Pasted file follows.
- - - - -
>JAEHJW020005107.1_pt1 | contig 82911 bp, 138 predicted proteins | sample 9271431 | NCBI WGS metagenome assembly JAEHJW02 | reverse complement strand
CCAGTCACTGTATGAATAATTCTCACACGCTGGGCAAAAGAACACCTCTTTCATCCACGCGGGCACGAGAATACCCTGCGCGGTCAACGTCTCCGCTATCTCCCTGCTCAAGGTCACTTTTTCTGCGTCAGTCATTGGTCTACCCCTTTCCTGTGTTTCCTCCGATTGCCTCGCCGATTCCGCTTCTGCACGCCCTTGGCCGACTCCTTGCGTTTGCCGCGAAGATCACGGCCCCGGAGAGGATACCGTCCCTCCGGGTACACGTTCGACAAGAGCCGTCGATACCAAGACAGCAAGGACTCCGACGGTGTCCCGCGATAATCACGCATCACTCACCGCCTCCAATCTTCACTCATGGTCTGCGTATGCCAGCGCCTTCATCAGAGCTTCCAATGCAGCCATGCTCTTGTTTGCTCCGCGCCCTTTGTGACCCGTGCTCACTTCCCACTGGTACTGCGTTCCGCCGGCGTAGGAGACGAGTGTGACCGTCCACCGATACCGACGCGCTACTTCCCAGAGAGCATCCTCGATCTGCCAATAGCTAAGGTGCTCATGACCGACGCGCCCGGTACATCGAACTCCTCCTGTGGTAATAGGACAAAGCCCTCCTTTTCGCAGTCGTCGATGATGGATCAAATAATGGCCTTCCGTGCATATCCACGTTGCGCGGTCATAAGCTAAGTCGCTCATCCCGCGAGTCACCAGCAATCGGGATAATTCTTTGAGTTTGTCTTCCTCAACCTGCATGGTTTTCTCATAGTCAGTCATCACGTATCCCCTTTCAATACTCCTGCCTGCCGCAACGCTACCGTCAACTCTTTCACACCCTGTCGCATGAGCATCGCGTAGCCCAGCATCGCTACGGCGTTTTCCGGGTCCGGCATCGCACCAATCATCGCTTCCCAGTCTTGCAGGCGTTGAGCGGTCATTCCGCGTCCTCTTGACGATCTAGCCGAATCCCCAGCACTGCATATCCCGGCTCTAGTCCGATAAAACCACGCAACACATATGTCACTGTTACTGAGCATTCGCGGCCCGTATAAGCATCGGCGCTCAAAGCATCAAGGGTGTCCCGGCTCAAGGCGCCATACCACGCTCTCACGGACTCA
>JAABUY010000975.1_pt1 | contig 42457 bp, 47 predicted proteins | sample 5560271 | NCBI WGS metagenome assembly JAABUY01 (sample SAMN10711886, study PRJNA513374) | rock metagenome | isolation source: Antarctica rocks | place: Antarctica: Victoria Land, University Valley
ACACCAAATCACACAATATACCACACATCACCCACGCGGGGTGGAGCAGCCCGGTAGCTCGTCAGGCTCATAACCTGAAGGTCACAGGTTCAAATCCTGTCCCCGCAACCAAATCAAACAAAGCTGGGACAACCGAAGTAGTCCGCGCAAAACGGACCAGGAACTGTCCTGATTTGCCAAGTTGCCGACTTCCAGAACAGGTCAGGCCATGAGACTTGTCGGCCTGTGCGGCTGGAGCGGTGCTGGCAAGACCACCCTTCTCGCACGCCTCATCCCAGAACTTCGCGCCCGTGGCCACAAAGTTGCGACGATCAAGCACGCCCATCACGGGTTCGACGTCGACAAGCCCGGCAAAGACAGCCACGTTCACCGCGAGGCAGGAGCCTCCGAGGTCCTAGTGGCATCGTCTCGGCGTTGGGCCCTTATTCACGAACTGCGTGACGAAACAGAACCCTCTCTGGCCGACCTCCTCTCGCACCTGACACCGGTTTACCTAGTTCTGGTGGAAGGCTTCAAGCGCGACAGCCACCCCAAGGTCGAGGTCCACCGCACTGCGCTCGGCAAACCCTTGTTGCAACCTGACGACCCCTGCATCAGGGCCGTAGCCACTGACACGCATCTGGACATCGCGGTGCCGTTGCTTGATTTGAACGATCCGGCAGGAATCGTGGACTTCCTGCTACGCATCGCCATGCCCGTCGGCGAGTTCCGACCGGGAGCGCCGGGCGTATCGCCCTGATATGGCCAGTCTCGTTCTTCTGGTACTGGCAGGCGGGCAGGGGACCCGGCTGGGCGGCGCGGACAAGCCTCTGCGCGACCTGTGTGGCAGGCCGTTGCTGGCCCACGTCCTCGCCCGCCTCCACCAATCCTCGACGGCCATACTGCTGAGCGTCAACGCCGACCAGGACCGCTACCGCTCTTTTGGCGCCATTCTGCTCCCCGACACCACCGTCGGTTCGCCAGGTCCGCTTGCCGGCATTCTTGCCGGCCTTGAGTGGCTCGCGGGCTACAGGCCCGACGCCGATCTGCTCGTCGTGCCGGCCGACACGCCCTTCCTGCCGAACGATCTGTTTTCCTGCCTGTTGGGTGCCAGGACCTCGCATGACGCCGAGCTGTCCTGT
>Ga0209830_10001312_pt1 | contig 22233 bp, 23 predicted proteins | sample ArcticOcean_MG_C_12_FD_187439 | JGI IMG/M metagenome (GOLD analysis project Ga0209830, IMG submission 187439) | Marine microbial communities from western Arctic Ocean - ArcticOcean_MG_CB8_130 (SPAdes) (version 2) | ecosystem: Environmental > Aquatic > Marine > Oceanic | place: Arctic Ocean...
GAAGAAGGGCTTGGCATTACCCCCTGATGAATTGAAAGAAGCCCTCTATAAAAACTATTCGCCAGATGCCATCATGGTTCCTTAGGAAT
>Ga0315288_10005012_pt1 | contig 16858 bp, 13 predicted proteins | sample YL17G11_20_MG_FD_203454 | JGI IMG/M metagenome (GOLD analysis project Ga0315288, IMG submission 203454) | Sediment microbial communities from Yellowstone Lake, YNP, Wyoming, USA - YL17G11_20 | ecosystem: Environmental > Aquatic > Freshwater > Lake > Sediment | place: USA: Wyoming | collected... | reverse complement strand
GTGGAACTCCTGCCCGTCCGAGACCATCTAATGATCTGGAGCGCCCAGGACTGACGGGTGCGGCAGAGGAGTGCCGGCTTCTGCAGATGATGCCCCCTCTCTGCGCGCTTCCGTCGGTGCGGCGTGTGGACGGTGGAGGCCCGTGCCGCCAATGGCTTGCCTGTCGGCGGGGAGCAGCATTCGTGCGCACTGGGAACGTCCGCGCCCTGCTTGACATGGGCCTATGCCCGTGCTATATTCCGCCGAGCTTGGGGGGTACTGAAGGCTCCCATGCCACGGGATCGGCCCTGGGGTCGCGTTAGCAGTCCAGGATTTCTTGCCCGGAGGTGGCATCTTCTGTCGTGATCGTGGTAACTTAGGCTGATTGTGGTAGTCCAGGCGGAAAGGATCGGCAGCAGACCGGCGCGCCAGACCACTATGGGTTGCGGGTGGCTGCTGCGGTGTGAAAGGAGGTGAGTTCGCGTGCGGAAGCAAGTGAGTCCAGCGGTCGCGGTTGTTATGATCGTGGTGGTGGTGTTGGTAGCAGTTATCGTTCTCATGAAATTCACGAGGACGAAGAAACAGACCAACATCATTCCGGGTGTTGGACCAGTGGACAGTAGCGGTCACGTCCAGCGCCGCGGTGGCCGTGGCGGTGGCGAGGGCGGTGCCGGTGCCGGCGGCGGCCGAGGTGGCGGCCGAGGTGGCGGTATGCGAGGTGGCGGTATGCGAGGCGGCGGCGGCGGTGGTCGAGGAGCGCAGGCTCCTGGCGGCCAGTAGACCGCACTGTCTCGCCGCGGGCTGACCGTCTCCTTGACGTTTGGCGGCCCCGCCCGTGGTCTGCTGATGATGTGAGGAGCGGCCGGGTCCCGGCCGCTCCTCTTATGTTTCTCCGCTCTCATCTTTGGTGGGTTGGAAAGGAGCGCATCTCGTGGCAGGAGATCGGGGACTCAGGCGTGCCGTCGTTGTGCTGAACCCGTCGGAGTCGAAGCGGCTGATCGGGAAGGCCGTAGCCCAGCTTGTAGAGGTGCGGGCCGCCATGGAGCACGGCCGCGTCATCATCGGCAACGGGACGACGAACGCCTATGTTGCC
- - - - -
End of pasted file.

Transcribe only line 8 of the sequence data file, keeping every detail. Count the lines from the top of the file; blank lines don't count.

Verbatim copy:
GTGGAACTCCTGCCCGTCCGAGACCATCTAATGATCTGGAGCGCCCAGGACTGACGGGTGCGGCAGAGGAGTGCCGGCTTCTGCAGATGATGCCCCCTCTCTGCGCGCTTCCGTCGGTGCGGCGTGTGGACGGTGGAGGCCCGTGCCGCCAATGGCTTGCCTGTCGGCGGGGAGCAGCATTCGTGCGCACTGGGAACGTCCGCGCCCTGCTTGACATGGGCCTATGCCCGTGCTATATTCCGCCGAGCTTGGGGGGTACTGAAGGCTCCCATGCCACGGGATCGGCCCTGGGGTCGCGTTAGCAGTCCAGGATTTCTTGCCCGGAGGTGGCATCTTCTGTCGTGATCGTGGTAACTTAGGCTGATTGTGGTAGTCCAGGCGGAAAGGATCGGCAGCAGACCGGCGCGCCAGACCACTATGGGTTGCGGGTGGCTGCTGCGGTGTGAAAGGAGGTGAGTTCGCGTGCGGAAGCAAGTGAGTCCAGCGGTCGCGGTTGTTATGATCGTGGTGGTGGTGTTGGTAGCAGTTATCGTTCTCATGAAATTCACGAGGACGAAGAAACAGACCAACATCATTCCGGGTGTTGGACCAGTGGACAGTAGCGGTCACGTCCAGCGCCGCGGTGGCCGTGGCGGTGGCGAGGGCGGTGCCGGTGCCGGCGGCGGCCGAGGTGGCGGCCGAGGTGGCGGTATGCGAGGTGGCGGTATGCGAGGCGGCGGCGGCGGTGGTCGAGGAGCGCAGGCTCCTGGCGGCCAGTAGACCGCACTGTCTCGCCGCGGGCTGACCGTCTCCTTGACGTTTGGCGGCCCCGCCCGTGGTCTGCTGATGATGTGAGGAGCGGCCGGGTCCCGGCCGCTCCTCTTATGTTTCTCCGCTCTCATCTTTGGTGGGTTGGAAAGGAGCGCATCTCGTGGCAGGAGATCGGGGACTCAGGCGTGCCGTCGTTGTGCTGAACCCGTCGGAGTCGAAGCGGCTGATCGGGAAGGCCGTAGCCCAGCTTGTAGAGGTGCGGGCCGCCATGGAGCACGGCCGCGTCATCATCGGCAACGGGACGACGAACGCCTATGTTGCC